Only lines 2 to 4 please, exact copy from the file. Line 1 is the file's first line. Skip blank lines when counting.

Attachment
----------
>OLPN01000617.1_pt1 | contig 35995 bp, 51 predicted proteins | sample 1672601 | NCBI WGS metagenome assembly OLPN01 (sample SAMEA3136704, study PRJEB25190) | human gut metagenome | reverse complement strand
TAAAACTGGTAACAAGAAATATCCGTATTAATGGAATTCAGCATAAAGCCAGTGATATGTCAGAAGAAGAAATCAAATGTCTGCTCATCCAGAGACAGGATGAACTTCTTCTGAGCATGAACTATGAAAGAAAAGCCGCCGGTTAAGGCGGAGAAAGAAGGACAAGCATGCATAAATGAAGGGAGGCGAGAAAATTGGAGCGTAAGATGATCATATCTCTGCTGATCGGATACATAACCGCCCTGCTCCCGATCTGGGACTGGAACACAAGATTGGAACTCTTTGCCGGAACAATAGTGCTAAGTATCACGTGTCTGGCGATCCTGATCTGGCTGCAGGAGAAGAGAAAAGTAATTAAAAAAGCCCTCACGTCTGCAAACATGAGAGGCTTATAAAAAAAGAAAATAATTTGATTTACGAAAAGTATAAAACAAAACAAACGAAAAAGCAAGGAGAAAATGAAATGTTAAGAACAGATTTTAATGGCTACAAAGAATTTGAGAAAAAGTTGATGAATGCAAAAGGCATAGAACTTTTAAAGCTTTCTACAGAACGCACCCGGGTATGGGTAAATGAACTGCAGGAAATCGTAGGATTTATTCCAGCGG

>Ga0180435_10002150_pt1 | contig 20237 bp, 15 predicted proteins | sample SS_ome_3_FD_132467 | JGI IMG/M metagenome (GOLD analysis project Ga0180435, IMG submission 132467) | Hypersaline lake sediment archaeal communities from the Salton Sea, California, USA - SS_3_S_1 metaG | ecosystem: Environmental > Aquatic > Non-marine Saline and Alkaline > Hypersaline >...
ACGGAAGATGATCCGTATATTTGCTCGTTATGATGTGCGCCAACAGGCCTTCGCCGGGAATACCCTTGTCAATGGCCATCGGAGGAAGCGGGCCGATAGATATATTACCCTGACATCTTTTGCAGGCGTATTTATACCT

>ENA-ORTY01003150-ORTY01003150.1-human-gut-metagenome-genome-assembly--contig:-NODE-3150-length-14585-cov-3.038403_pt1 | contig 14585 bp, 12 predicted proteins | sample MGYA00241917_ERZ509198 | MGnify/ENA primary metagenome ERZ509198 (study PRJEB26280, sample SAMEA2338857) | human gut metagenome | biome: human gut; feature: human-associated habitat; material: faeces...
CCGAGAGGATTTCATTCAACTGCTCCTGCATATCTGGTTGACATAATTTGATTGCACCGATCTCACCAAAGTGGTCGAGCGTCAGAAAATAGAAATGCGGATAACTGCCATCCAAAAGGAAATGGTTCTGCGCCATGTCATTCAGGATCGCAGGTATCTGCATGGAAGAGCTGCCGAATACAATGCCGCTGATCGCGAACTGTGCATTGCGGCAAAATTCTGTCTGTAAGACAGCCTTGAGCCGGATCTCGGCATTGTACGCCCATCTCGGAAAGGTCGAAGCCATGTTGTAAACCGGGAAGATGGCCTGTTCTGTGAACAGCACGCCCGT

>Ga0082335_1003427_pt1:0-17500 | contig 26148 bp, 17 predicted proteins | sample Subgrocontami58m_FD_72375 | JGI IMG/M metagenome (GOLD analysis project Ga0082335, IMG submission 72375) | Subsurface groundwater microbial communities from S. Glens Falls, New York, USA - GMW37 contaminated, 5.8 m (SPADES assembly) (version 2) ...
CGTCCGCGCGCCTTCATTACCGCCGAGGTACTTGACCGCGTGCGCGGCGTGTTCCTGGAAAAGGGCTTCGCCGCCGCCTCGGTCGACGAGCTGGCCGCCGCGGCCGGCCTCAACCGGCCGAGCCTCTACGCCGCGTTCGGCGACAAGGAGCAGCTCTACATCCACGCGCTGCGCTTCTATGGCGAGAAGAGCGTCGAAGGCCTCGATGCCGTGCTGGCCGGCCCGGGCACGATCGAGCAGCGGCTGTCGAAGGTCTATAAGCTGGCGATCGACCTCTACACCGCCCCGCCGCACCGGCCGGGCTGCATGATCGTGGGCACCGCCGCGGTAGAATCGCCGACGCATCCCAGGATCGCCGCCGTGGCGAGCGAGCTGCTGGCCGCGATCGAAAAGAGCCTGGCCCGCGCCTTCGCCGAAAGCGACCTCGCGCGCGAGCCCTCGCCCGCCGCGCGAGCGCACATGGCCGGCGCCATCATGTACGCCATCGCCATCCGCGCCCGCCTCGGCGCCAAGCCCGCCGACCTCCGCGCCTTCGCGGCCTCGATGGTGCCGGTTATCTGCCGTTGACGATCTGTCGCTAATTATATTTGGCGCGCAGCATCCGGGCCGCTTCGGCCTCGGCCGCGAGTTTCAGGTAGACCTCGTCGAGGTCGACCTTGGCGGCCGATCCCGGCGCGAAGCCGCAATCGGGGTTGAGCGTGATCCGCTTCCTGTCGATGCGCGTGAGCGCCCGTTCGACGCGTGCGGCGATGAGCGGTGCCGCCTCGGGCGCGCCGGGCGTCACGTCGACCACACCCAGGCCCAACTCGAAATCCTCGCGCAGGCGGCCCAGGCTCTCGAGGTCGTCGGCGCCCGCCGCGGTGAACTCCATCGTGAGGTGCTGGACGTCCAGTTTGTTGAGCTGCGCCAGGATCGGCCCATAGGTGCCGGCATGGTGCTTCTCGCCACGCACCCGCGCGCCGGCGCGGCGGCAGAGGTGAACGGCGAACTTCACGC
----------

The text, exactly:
TAAAACTGGTAACAAGAAATATCCGTATTAATGGAATTCAGCATAAAGCCAGTGATATGTCAGAAGAAGAAATCAAATGTCTGCTCATCCAGAGACAGGATGAACTTCTTCTGAGCATGAACTATGAAAGAAAAGCCGCCGGTTAAGGCGGAGAAAGAAGGACAAGCATGCATAAATGAAGGGAGGCGAGAAAATTGGAGCGTAAGATGATCATATCTCTGCTGATCGGATACATAACCGCCCTGCTCCCGATCTGGGACTGGAACACAAGATTGGAACTCTTTGCCGGAACAATAGTGCTAAGTATCACGTGTCTGGCGATCCTGATCTGGCTGCAGGAGAAGAGAAAAGTAATTAAAAAAGCCCTCACGTCTGCAAACATGAGAGGCTTATAAAAAAAGAAAATAATTTGATTTACGAAAAGTATAAAACAAAACAAACGAAAAAGCAAGGAGAAAATGAAATGTTAAGAACAGATTTTAATGGCTACAAAGAATTTGAGAAAAAGTTGATGAATGCAAAAGGCATAGAACTTTTAAAGCTTTCTACAGAACGCACCCGGGTATGGGTAAATGAACTGCAGGAAATCGTAGGATTTATTCCAGCGG

>Ga0180435_10002150_pt1 | contig 20237 bp, 15 predicted proteins | sample SS_ome_3_FD_132467 | JGI IMG/M metagenome (GOLD analysis project Ga0180435, IMG submission 132467) | Hypersaline lake sediment archaeal communities from the Salton Sea, California, USA - SS_3_S_1 metaG | ecosystem: Environmental > Aquatic > Non-marine Saline and Alkaline > Hypersaline >...
ACGGAAGATGATCCGTATATTTGCTCGTTATGATGTGCGCCAACAGGCCTTCGCCGGGAATACCCTTGTCAATGGCCATCGGAGGAAGCGGGCCGATAGATATATTACCCTGACATCTTTTGCAGGCGTATTTATACCT